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Mentally ill suspects present new challenges for police

Apr 3, 2014 | Criminal Defense |

Law enforcement officers from around the country have reported an increased frequency of violent incidents involving individuals who are mentally ill. This puts police in a difficult situation, acting using only their training as police and without the proper resources to occupy a role as a social worker or negotiator.

In one large prison on the East Coast, increased violence has been partially attributed to an increase in the number of mentally ill inmates living there.

The situation has worsened as state and local governments have faced budget cuts during and after the recession, forcing lawmakers to make the tough decision between law enforcement funding and other areas of the government like public services and mental healthcare. Unfortunately the reduction in spending on mental health services as resulted in this situation, leading back to questions about where funding is best allocated, particularly in light of the tragic consequences of leaving mentally ill members of our communities without the appropriate treatment resources to keep them safe.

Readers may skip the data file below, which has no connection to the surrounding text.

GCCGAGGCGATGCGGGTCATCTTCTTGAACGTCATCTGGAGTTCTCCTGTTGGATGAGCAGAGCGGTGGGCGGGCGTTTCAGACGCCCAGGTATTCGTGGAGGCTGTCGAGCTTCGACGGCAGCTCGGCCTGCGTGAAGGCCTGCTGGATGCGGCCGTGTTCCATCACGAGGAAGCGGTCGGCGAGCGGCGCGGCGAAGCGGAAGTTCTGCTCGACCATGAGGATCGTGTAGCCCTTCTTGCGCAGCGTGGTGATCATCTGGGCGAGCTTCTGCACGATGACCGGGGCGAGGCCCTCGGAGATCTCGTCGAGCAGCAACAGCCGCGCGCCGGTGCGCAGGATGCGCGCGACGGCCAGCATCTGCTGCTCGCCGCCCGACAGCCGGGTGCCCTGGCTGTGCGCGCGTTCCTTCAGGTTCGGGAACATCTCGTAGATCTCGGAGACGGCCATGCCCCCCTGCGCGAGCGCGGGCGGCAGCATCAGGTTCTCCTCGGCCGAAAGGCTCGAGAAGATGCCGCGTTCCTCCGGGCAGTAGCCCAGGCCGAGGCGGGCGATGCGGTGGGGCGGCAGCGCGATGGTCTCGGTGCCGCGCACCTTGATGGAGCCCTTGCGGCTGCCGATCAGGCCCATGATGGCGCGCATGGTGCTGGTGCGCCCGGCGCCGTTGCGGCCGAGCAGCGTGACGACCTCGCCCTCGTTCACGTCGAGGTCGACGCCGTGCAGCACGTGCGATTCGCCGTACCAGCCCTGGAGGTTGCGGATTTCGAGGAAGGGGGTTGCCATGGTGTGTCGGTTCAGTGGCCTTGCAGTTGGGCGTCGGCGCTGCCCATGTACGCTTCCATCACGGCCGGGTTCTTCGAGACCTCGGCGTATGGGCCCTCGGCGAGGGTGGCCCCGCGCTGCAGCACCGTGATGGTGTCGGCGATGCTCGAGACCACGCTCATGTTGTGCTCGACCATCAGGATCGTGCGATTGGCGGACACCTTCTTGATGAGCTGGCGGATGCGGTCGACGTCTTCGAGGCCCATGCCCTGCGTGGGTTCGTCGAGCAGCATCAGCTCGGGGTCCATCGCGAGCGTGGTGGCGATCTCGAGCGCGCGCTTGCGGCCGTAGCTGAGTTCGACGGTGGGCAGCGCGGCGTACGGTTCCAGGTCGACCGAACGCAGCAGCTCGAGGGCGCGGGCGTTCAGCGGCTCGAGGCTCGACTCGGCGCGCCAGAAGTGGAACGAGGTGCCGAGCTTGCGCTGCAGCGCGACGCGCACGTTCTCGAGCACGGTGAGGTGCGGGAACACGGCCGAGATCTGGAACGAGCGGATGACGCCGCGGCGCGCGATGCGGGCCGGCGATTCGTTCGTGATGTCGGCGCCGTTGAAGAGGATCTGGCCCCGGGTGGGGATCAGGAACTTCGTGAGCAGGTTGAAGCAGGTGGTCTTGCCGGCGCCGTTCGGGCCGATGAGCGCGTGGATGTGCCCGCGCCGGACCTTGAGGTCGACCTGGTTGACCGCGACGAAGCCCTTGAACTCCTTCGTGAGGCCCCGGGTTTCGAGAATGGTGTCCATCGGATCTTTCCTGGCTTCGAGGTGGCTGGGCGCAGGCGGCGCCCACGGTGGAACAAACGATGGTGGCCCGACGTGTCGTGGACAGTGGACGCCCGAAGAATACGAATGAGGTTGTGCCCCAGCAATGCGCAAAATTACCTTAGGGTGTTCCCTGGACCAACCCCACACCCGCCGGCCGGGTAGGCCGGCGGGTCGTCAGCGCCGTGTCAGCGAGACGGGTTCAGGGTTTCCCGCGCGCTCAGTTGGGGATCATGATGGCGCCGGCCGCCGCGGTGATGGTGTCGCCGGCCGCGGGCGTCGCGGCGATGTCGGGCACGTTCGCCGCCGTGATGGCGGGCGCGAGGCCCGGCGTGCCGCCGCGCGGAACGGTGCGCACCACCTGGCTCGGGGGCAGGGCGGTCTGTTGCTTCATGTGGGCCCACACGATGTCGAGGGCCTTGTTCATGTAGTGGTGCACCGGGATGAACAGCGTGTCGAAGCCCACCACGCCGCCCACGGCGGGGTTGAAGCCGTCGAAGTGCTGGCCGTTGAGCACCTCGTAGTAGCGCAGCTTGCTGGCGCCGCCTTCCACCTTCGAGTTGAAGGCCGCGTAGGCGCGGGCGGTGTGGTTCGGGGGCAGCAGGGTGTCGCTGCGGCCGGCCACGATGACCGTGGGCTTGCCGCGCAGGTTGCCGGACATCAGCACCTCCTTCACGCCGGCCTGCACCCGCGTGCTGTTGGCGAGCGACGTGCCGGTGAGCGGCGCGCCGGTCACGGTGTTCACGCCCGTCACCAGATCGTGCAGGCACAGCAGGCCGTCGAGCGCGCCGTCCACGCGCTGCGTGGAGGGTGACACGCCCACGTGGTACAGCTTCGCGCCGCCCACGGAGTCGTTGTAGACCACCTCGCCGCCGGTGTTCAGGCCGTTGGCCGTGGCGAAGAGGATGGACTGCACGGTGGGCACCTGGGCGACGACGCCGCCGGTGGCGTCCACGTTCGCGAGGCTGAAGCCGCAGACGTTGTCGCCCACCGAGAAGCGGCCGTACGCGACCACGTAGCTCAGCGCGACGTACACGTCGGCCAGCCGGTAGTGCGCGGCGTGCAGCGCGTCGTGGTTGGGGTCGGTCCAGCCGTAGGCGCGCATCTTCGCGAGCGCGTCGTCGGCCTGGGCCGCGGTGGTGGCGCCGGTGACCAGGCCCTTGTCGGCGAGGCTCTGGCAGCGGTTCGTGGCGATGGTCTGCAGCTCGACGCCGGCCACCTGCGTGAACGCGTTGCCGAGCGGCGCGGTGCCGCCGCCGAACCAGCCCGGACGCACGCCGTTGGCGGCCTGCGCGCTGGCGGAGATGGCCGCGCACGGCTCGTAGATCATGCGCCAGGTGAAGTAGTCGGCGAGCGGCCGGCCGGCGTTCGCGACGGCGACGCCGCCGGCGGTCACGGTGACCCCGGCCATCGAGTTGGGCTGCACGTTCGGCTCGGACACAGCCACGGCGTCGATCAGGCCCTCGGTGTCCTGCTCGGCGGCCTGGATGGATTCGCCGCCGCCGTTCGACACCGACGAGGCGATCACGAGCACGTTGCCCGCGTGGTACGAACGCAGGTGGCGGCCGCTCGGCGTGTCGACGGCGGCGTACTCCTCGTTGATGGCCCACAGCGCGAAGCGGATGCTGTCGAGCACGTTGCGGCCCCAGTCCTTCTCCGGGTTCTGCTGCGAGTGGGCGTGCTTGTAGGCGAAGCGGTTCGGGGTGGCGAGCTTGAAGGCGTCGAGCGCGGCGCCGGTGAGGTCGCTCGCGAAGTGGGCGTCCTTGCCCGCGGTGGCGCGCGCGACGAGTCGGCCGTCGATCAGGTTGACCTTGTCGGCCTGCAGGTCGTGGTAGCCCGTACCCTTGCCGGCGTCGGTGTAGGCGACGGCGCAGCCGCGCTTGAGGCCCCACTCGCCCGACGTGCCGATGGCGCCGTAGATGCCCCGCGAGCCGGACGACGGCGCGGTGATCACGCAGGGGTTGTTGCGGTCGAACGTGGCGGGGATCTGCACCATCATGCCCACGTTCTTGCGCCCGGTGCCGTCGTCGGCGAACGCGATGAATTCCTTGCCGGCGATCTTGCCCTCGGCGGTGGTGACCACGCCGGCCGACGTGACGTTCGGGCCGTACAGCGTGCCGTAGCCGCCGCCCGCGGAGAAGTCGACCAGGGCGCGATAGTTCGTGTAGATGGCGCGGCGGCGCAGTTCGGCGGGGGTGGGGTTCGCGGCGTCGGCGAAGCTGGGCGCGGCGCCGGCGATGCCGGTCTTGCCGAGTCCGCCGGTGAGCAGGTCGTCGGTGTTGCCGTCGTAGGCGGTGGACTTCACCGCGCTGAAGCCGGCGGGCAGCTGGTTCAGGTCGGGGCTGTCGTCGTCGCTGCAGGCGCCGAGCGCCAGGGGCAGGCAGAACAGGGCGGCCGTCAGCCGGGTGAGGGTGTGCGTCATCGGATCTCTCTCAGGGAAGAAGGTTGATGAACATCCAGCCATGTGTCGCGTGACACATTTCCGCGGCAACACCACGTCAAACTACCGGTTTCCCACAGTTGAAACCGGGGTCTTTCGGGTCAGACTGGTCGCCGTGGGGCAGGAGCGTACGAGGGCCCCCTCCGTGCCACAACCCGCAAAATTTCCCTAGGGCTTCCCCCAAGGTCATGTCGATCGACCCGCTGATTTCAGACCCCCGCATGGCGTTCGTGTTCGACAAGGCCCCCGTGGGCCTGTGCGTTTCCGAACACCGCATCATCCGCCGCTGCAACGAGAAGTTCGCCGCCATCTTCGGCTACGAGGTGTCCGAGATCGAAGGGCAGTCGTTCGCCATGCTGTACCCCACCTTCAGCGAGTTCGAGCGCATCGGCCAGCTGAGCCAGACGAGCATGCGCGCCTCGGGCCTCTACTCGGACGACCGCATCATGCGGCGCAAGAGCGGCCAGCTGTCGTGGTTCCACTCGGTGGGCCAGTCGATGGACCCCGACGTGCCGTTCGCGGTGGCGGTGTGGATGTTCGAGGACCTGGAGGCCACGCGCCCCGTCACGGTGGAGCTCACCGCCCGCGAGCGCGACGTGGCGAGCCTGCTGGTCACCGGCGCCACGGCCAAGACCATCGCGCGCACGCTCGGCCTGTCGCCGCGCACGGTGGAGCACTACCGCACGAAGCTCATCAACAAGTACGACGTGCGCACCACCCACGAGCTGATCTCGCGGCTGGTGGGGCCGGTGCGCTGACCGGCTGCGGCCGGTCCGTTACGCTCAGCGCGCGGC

Experts say that many people who would be in treatment or be institutionalized in a mental healthcare facility who are now walking the streets of every city in the country, rather than accessing the care they need.

These types of incidents highlight the need for more nuance in the criminal justice system and the importance of seeking alternative sentencing that includes proper mental health treatment for individuals who may have acted illegally but were not fully in control of the situation at the time of their alleged wrongdoing.

Source: New York Times, “Police Confront Rising Number of Mentally Ill Suspects,” Fernanda Santos and Erica Goode, April 1, 2014.

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